Amn is an ancient land and home to a great many wizards. Each is trying to outdo his or her fellows in power or uniqueness of new items or any other measure that they can think of. In Murann, on the coast, one of the wizards has made a true advancement in the construction of golems. This wizard, Chayosa Tuwese, has created a golem with some real intelligence, and yet with the usual immunities to mental effects. She guards this secret closely and has created only a few of these new golems to guard her tower.
No matter how closely one guards a secret, someone else finds out. In this case, a rival mystic theurge has found out about the new golems. This man, Blaseus Eldmelm, knows that Chayosa has made something really powerful but he doesn't know the properties of the new creature. He'd like to, so he seeks out some suitable mercenaries/thieves/adventurers to break into Chayosa's tower and steal one of the golems, intact and functioning. In return for the golem, Blaseus is willing to offer access to magical training (spells and feats) that the PCs don't normally have access to. For those not of a magical bent, he can arrange through contacts for other kinds of training. He can also offer a map to a supposed treasure that he never got around to following up on when he was an adventurer.
This hook works in other campaigns where lots of wizards live. You might find Complete Arcane and/orComplete Mage useful for fleshing out wizards for the adventure. Cityscape could give you a good setting (if you need to make up a city for this), and Dungeonscape could help with the house that the PCs have to break into.
Eberron: Try this adventure in Atur, the City of Night, in Karrnath. Normally a focus of undead collection, the construct aspect could be a nice diversion from the drudgery of corpses.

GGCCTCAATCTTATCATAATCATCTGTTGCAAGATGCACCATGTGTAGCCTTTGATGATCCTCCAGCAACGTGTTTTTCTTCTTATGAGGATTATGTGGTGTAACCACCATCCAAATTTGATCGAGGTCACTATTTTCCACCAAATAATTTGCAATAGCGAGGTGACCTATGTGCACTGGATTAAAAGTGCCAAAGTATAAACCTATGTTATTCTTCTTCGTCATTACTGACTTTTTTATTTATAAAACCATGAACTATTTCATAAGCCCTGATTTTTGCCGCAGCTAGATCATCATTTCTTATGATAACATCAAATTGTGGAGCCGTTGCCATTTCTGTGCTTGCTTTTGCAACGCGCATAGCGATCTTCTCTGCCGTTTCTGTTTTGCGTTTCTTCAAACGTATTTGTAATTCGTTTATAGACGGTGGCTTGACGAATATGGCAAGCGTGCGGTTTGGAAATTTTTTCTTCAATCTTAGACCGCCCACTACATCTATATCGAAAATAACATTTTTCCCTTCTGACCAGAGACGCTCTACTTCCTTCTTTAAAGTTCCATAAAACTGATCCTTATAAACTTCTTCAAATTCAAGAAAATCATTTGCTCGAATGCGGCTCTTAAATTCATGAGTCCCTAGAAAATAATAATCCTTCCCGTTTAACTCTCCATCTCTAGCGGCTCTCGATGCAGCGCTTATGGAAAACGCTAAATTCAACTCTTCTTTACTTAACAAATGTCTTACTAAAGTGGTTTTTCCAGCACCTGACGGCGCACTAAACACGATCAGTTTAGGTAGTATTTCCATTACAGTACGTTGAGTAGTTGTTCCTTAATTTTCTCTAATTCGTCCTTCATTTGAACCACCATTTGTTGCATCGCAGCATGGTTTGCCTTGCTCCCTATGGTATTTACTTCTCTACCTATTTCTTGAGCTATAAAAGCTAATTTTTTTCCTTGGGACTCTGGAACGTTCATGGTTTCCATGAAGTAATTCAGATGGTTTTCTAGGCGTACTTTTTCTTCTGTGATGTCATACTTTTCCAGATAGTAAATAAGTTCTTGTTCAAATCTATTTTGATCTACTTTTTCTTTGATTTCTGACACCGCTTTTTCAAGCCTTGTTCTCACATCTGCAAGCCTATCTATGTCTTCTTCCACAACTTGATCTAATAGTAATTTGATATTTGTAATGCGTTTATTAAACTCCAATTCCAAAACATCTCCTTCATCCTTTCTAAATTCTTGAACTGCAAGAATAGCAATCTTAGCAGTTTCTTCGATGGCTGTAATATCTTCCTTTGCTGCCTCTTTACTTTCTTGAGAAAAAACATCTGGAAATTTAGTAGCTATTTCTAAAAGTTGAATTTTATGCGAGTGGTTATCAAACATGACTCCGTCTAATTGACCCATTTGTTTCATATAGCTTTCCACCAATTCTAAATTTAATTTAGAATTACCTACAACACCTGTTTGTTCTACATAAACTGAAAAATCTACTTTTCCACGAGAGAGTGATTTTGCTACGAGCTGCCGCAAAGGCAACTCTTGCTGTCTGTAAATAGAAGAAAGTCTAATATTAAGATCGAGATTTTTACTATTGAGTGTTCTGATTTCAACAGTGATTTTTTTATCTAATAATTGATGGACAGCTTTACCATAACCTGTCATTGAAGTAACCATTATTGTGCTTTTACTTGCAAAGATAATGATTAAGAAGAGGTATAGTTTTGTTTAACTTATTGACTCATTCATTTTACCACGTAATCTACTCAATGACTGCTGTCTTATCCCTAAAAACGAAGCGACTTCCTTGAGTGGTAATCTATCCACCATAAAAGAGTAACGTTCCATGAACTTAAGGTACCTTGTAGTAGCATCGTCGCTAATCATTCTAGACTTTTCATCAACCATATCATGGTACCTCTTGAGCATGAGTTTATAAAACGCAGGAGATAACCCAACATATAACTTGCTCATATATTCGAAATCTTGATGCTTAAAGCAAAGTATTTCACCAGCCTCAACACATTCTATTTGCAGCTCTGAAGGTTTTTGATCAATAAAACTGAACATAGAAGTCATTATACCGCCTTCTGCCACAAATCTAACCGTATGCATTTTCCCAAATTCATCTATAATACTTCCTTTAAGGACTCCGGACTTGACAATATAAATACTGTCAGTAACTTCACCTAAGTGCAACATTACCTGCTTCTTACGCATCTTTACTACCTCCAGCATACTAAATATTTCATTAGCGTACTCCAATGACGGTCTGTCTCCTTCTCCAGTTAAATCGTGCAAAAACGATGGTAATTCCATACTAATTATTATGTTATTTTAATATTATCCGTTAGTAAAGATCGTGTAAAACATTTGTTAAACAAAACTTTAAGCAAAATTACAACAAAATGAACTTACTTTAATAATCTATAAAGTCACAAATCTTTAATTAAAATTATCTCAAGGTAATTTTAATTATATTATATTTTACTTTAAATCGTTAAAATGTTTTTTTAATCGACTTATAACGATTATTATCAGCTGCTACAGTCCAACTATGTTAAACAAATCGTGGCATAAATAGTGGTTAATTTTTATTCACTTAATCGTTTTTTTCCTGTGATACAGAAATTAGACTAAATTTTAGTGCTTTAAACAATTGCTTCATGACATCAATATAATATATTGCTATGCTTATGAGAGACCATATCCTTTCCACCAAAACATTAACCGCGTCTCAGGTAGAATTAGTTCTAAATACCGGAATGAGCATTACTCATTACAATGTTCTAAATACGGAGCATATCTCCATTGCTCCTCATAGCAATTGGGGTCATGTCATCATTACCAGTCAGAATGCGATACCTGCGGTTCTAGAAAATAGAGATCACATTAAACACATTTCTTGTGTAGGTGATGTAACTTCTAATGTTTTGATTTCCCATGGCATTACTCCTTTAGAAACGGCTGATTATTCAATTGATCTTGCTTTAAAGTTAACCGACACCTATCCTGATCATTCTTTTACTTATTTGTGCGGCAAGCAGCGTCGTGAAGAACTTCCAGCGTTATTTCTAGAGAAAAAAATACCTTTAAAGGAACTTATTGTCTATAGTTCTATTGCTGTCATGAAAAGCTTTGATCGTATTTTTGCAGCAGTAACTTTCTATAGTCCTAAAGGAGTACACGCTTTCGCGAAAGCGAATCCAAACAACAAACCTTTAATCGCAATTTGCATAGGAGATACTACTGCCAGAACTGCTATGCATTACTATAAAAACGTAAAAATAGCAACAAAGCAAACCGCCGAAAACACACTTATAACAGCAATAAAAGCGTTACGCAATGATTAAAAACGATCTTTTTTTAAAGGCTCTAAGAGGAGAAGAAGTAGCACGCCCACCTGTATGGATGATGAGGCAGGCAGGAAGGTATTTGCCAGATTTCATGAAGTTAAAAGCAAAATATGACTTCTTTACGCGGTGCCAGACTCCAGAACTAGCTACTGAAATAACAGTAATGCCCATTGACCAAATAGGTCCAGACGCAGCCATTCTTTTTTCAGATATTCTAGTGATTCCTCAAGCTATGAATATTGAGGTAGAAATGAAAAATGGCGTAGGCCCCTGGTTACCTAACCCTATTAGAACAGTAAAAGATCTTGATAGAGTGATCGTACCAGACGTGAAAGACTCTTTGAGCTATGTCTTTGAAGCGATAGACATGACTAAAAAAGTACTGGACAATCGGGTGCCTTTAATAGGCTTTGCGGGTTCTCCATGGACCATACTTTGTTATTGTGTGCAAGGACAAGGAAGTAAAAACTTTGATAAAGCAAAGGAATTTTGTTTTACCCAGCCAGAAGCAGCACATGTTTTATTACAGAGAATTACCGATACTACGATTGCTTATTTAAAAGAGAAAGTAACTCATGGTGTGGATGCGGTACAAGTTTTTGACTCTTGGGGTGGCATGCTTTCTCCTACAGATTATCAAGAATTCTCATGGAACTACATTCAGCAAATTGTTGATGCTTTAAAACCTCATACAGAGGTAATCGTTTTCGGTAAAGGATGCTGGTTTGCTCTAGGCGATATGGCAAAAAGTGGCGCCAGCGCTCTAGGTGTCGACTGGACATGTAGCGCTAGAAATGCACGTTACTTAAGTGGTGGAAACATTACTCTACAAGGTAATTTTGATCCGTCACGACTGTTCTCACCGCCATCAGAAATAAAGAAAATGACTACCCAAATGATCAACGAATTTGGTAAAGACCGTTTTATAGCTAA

Generic: Okay, absolutely anywhere works for this adventure. Even towers alone in the wilderness. All you need is a mage's tower, a mage (living or dead), and someone who knows about it.
Greyhawk: The wizards of the Great Kingdom would not only engage in this kind of research, but hire evil PCs regularly. Set it anywhere east of the Duchy of Urnst and you're golden.
Modern: For some irony, set this adventure in Ingolstadt, Germany, where Frankenstein created his monster.
00-30 Blaseus is sincere in what he says. He does not say what he wants to do with the golem, because it's not really the PCs' business anyway.
31-50 Blaseus is actually an employee of Chayosa, who wants someone to try to break into her house so she can see how well her new golems function. She plans to kill the intruding PCs.
51-75 Chayosa wants to fake her own death, and what better way than at the hands of mercenaries? She leaked the information about the golems, knowing Blaseus would find it irresistible.
76-00 Blaseus plans to kill the PCs rather than pay them, but he gives them enough real information to get them into trouble (and then enough false information that they cannot get out). The whole golem thing is a ruse; Blaseus has a lasting grudge against the PCs.
00-40 Someone else has hired adventurers or thieves for the same purpose (stealing a golem), and the PCs encounter their rivals in the tower. The rivals are hostile to the PCs initially.
41-55 Chayosa is dead, slain by her new creations. Now they wander the tower at random, killing anything that moves.
56-75 Chayosa's new golems are created in such a way that the animating spirit comes from a human instead of an elemental or wherever. Thus, the golems have some intelligence and cunning, and yet they retain their mental immunities. The golems use weapons and tactics.
76-00 Blaseus has alerted the local law enforcement to the PCs' plans, in case they make it out alive. Law enforcement officers will be waiting for the PCs upon their departure.
"I had that around here somewhere . . ." -- Eberron
Arcanix, on the shores of Lake Galifar in Aundair, is a center for arcane studies that attracts dozens of apprentices each year and more than a few wizardly residents. Some live in the floating towers of the Arcane Congress, but many live in the village (on the ground) and try to benefit from being near the Arcane Congress. Because of this concentration of magical knowledge, and students thereof, rare magical happenings are not paid much attention to.